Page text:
AAS Meeting #194 - Chicago, Illinois, May/June 1999
Session 76. Advanced Solar Space Missions and Ground-based Instruments
Solar, Display, Wednesday, June 2, 1999, 10:00am-6:30pm, Southeast Exhibit Hall

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[76.13] Solar Polar Imager

D. Moses, K.P. Dere, R.A. Howard, C.M. Korendyke, D.G. Socker, Y.-M. Wang (Naval Research Lab.), B.E. Goldstein, P.E. Liewer (Jet Propulsion Laboratory)

Observation of the global coronal and magnetic field structure of the Sun requires coronal imaging and magnetograms from a perspective out of the ecliptic. While the upcoming Solar Terrestrial Relations Observatory (STEREO) mission will provide a great advance in the understanding of the three-dimensional structure of the corona and interplanetary medium, the orientation of the Sun's large scale magnetic axis of symmetry with the STEREO spacecraft separation defines the limits of this mission. The global structure of the streamer belts, polar coronal holes and coronal plumes all reflect the symmetry of the large scale solar magnetic field.

Observations of Coronal Mass Ejections (CMEs) from the LASCO and EIT instruments on the Solar and Heliospheric Observatory (SOHO) indicate the need for synoptic coronal imaging out of the ecliptic (Solar Polar Imager), as well as in stereo pairs in the ecliptic (STEREO), for advancement in the understanding of the origins and consequences of CMEs. The SOHO MDI has shown the need for observations of the evolution of the polar magnetic fields and convection patterns to understand the generation and transport of the solar magnetic fields. Finally, the Ulysses mission has shown the need for polar coronal imaging and magnetograms for understanding the source of the solar wind. Ulysses has demonstrated the need for on-board in situ particles and fields instruments as a link to the remote sensing observations.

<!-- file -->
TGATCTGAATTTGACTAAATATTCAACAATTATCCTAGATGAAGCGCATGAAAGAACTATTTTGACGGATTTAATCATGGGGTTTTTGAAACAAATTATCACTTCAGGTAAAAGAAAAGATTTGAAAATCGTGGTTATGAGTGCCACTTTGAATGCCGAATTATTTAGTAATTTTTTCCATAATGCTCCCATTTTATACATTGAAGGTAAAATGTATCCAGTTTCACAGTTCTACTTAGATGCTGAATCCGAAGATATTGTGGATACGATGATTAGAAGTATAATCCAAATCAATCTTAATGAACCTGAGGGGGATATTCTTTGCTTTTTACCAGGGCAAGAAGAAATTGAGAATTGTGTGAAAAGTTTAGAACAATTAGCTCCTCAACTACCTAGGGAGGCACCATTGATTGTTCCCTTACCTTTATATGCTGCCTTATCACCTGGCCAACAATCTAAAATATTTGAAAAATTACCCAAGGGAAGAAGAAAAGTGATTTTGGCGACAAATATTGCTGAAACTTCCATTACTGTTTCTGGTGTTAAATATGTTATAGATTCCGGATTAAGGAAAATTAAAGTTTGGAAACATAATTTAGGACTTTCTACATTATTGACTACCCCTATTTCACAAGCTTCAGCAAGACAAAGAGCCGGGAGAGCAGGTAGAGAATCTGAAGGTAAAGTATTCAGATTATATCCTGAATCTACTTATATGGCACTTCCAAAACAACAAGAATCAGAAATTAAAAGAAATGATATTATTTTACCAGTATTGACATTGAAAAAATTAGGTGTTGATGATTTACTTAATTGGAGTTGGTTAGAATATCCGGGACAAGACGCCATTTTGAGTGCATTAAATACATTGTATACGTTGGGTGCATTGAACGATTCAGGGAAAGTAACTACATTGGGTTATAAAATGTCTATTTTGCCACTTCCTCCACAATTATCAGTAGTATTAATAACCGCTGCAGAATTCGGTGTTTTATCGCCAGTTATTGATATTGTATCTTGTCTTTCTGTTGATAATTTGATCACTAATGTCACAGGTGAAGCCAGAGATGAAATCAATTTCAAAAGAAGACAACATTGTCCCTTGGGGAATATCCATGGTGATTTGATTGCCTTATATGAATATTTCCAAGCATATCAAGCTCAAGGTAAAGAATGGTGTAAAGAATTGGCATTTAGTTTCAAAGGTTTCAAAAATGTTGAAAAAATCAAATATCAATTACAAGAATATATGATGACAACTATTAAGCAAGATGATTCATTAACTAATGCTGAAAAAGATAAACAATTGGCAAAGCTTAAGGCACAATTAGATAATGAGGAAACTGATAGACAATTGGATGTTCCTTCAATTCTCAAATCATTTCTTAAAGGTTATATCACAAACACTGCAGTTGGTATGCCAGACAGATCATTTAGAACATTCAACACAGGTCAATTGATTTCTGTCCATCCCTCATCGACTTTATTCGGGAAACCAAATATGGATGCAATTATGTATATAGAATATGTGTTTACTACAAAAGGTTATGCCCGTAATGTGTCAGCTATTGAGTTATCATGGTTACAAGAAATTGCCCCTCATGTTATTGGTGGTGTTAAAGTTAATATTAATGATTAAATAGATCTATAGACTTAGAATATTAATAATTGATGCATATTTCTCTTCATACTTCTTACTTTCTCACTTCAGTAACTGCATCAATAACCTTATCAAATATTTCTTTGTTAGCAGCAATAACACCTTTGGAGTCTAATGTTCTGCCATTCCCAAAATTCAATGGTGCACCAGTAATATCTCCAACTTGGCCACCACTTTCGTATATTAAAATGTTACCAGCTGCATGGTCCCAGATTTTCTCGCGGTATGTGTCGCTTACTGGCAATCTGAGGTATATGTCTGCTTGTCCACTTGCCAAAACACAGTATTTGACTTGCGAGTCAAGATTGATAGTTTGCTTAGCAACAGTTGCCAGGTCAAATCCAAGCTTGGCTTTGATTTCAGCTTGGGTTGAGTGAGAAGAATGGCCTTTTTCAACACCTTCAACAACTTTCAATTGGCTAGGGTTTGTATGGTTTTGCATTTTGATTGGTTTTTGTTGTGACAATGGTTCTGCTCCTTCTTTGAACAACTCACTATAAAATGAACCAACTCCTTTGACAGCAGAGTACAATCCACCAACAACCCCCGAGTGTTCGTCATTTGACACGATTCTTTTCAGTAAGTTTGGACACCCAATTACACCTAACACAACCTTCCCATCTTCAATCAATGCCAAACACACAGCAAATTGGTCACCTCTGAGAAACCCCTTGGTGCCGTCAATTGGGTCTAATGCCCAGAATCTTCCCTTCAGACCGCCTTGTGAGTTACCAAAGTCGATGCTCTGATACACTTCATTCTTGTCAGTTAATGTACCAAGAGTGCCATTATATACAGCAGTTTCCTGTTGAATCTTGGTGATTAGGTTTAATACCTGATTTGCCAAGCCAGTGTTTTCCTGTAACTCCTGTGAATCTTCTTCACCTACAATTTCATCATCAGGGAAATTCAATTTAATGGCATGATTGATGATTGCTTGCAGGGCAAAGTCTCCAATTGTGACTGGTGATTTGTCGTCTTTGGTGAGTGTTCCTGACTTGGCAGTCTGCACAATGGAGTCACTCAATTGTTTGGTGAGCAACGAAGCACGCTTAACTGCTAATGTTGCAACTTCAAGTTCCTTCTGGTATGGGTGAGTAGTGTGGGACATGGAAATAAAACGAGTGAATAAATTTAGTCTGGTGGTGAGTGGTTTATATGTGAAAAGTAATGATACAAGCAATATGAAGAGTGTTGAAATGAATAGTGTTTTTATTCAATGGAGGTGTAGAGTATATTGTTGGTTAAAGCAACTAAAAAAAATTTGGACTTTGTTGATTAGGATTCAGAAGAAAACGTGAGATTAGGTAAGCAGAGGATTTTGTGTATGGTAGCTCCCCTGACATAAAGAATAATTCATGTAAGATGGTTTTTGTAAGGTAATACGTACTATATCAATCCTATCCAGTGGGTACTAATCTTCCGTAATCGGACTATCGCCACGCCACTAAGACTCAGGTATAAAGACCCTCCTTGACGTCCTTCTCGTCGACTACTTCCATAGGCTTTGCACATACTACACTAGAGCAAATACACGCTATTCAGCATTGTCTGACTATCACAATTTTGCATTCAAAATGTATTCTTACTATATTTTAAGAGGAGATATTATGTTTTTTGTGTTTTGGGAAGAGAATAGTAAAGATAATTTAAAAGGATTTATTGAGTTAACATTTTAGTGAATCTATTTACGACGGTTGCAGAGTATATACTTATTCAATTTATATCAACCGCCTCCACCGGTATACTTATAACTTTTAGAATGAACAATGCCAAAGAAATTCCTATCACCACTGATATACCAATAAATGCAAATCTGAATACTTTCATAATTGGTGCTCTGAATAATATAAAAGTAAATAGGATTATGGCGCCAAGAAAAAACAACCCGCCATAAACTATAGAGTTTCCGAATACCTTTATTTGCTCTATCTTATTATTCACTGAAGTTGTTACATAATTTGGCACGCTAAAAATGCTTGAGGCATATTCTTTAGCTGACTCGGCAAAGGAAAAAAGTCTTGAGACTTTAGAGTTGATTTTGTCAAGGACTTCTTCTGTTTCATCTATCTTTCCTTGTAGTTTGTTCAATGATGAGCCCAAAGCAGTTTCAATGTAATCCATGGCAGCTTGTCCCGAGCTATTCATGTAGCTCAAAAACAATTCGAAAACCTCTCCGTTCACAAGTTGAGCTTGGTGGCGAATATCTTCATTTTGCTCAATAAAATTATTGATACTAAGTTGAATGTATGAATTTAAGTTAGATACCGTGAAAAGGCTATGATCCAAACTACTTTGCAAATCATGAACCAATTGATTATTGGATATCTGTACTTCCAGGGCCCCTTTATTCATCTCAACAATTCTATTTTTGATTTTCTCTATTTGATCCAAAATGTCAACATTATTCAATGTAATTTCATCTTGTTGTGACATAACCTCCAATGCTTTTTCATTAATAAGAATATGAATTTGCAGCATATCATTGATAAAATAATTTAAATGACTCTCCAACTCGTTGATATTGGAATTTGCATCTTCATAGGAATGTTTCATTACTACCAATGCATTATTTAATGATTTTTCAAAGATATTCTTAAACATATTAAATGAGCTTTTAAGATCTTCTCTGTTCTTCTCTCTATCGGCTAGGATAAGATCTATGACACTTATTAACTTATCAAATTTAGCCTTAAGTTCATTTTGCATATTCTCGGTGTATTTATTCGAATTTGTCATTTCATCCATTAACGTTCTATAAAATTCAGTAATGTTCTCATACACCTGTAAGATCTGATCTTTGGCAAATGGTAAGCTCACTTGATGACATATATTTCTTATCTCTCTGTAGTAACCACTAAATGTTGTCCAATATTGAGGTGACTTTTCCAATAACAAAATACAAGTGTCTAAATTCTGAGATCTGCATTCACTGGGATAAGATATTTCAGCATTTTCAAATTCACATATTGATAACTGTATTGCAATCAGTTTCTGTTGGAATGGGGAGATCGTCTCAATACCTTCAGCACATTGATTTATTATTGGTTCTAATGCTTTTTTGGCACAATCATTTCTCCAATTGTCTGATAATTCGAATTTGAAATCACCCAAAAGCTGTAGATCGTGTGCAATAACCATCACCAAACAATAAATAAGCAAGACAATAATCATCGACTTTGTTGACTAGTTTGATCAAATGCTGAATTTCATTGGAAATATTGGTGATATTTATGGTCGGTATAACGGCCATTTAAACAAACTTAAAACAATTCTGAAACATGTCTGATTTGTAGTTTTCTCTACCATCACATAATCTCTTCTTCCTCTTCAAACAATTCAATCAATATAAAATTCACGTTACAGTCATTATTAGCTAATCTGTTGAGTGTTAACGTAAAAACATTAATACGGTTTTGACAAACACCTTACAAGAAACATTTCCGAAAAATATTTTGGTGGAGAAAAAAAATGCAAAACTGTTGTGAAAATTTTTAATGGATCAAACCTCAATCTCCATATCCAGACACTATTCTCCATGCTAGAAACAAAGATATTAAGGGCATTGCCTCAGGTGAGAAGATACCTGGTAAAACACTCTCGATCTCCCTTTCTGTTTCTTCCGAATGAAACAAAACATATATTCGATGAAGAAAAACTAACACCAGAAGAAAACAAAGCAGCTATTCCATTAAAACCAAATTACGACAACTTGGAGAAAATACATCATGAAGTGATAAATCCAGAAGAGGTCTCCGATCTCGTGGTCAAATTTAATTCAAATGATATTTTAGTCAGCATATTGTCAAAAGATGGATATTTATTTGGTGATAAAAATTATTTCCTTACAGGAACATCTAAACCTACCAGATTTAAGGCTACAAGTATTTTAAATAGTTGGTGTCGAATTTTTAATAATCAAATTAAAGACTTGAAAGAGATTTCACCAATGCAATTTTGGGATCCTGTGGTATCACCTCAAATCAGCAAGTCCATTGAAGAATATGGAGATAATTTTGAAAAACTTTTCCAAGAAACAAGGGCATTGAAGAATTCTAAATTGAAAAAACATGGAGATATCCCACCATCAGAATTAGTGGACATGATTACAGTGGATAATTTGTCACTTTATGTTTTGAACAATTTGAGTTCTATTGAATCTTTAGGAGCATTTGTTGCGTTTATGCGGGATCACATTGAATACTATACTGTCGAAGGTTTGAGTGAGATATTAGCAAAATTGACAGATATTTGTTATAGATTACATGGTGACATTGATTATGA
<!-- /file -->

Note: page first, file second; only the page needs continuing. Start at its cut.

Lightweight and compact instrumentation for these observations has already been demonstrated technically. An orbital mission involving a Jupiter assist such as Ulysses is also technically demonstrated, although the duration of the polar observations is limited to the point of degrading the studies of solar cycle evolution. An orbital mission involving a circularized polar orbit is possible with the use of solar-sail propulsion, but this involves technology that has yet to be demonstrated.

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